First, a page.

Sog.: da un lavoro teatrale di Bartlett Cormack; Scen.: Harry Behn, Del Andrews, Bartlett Cormack; Tit.: Eddie Adams; F.: Tony Gaudio; M.: Tom Miranda; Ass. R.: Nate Watt; Int.: Thomas Meighan (cap. James McQuigg), Louis Wolheim (Nick Scarsi), Marie Prevost (Helen Hayes), George Stone (Joe Scarsi), John Darrow (Ames), Lucien Prival (Chick), Richard ‘Skeets’ Gallagher (Miller), Lee Moran (Pratt), Lewis Milestone, Walter Brennan; Prod.: Howard Hughes for Caddo Company/Paramount Famous Lasky Corporation ■ NTSC Digital Video. D.: 83’. Bn.
During the time that gangster Al Capone controlled Chicago, “Chicago Daily News” reporter Bartlett Cormack electrified Broadway with his play The Racket, presenting a thinly disguised portrait of a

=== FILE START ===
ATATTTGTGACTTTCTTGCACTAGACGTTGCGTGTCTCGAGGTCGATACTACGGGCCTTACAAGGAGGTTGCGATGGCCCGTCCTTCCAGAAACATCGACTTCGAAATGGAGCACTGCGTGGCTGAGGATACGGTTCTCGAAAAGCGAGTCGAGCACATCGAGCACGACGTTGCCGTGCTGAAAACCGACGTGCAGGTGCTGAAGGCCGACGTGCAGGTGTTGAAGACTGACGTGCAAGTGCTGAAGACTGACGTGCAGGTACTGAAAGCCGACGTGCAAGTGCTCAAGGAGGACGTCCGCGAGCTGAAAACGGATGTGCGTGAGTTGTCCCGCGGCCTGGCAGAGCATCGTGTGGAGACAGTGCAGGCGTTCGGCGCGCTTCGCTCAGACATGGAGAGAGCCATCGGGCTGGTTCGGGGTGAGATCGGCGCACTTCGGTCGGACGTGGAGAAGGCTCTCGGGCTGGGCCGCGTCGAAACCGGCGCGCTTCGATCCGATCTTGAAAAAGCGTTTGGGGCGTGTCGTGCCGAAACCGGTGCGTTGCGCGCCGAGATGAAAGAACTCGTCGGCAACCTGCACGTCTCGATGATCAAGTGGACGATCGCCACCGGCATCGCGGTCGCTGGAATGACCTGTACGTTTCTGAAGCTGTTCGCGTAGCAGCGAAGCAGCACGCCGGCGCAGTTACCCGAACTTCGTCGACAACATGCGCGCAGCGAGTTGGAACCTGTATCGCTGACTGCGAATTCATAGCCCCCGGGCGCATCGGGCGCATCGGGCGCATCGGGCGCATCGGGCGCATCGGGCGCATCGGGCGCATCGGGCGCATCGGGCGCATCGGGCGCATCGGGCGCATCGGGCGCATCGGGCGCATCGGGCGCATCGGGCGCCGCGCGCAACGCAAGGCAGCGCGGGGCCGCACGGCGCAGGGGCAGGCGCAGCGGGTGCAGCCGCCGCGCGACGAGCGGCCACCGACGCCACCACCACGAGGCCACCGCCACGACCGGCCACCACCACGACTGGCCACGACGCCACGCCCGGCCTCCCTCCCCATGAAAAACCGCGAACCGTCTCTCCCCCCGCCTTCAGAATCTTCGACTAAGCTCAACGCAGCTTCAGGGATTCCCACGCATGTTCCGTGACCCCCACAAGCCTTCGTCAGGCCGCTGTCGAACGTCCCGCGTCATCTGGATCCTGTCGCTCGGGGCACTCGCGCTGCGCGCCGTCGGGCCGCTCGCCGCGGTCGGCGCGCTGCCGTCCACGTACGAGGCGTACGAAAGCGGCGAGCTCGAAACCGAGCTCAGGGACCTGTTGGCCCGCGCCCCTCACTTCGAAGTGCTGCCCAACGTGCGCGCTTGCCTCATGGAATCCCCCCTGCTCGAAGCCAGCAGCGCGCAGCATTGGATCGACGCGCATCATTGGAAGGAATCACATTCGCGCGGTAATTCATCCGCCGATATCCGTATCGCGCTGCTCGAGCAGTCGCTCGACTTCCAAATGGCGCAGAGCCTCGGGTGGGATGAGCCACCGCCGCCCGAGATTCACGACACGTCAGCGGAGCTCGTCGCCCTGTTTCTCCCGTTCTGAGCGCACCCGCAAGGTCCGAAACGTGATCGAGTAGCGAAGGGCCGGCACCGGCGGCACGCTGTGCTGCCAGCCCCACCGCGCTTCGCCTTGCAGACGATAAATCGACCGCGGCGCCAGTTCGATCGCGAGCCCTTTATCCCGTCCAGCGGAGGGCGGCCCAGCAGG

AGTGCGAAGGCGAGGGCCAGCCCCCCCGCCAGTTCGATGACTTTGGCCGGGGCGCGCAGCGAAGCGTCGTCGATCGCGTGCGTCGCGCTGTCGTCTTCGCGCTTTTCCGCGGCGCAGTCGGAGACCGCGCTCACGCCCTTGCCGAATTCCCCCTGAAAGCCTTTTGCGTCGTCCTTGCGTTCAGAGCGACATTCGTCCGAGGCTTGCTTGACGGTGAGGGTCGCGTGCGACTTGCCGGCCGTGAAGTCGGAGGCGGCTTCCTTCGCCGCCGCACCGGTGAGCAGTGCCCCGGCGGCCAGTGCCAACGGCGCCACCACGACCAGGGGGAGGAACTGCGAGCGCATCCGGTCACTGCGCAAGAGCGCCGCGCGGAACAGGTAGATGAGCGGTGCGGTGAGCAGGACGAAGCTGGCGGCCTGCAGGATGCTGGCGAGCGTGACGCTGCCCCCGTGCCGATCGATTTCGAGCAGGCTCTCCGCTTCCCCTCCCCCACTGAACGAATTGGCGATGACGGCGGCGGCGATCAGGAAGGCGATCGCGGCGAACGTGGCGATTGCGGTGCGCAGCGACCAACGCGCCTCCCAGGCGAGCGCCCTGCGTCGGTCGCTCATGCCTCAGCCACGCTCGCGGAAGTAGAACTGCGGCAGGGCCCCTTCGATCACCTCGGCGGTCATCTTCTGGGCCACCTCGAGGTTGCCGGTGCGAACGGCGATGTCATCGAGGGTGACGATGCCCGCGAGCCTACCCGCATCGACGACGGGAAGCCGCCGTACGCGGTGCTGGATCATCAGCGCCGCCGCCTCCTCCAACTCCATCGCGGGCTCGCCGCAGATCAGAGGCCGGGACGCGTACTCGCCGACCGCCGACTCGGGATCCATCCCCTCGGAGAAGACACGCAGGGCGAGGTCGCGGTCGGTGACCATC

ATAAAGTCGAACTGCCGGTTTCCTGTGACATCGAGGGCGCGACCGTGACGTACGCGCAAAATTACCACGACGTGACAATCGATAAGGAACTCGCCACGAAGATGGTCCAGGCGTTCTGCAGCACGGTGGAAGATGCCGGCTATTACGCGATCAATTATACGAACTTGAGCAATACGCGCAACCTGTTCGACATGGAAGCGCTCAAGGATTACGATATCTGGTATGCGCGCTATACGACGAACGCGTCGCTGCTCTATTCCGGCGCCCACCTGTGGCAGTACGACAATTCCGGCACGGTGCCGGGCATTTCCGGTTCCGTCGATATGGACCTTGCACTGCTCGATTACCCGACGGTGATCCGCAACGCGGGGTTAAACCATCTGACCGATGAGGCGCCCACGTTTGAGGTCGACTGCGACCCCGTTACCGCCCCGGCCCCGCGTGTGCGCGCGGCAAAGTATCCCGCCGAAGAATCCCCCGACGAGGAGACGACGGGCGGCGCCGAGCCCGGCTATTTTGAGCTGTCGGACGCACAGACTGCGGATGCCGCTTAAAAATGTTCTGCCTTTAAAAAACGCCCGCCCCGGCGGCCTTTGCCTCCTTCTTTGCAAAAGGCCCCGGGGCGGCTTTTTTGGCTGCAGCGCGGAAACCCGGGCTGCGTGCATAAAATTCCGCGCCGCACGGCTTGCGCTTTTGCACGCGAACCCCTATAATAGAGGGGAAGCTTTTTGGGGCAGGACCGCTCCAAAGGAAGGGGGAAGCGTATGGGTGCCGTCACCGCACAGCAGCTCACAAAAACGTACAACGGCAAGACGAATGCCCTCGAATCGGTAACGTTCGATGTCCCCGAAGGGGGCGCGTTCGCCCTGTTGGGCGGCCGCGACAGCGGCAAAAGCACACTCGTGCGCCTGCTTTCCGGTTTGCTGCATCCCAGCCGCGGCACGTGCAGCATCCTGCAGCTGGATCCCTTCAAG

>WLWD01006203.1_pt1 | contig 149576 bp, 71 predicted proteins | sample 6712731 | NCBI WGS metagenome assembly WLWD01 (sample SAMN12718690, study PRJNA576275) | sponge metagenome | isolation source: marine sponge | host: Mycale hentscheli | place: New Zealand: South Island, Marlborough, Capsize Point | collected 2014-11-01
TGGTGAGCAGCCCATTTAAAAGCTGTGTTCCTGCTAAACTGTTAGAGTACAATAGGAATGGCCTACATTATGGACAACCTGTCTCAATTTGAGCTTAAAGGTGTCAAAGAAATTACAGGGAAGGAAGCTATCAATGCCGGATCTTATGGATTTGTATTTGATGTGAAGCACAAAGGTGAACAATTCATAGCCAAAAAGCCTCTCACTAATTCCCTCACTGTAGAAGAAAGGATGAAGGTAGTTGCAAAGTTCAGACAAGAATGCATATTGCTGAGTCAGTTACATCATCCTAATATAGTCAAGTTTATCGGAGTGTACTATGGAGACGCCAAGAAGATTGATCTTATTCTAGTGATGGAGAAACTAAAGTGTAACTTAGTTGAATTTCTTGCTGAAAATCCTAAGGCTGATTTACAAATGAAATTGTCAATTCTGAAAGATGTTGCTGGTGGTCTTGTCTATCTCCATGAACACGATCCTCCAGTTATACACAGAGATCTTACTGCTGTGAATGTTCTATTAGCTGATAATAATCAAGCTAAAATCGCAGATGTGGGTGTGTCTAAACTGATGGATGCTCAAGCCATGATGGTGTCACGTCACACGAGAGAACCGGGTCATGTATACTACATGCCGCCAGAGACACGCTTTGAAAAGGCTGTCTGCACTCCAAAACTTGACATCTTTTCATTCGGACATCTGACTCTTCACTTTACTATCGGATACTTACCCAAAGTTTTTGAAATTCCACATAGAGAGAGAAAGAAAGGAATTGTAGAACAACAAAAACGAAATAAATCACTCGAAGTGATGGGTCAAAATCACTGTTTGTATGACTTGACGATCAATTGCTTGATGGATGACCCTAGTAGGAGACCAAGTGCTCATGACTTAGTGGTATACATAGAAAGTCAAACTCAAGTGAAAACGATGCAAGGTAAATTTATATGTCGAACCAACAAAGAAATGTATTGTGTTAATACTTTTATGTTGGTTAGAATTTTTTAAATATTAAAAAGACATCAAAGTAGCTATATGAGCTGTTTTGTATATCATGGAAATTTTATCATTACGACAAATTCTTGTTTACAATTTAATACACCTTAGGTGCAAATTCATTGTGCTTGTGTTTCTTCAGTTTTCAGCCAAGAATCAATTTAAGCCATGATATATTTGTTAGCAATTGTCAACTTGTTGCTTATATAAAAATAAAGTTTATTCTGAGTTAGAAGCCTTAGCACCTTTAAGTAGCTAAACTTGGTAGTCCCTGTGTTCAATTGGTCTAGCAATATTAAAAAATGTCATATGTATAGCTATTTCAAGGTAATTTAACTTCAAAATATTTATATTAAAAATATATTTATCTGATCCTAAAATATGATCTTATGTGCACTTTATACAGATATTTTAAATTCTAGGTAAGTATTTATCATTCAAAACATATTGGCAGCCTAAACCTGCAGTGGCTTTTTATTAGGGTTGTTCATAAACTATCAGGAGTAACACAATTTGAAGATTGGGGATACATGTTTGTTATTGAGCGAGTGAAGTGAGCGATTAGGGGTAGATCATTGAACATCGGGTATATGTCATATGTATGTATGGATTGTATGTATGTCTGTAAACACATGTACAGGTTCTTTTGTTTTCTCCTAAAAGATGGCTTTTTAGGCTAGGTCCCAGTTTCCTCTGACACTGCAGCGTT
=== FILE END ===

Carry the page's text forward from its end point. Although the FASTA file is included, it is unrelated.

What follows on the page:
city government and police force firmly in the pocket of a mobster.
Naturally, no matter how big a hit in New York, no staging was allowed in Chicago, so the theatre production traveled on to Los Angeles. Two results came from the move: the actor playing the gangster, Edward G. Robinson, was courted by the studios (Warner Brothers would eventually get him for their own gangster mo- vies) and the 23-year old aviator turned movie producer Howard Hughes would buy the property for one of his first films. Hughes put Lewis Milestone in charge of direction and Milestone cast Louis Wolheim, a brutish-looking former mathematics instructor, in place of Robinson as the gangster. To get a touch of authenticity, Milestone turned to some local bootleggers and racketeers for bit parts. This was said to have backfired, according to “Motion Picture Classic” magazine, when the gangsters thought the movie did too good a job portraying their nefarious business and leveled death threats at Hughes, Milestone and the lead actors. Hughes remade the movie in 1951 with Robert Ryan in the gangster role but the original has remained locked up in his personal vault, unseen until now.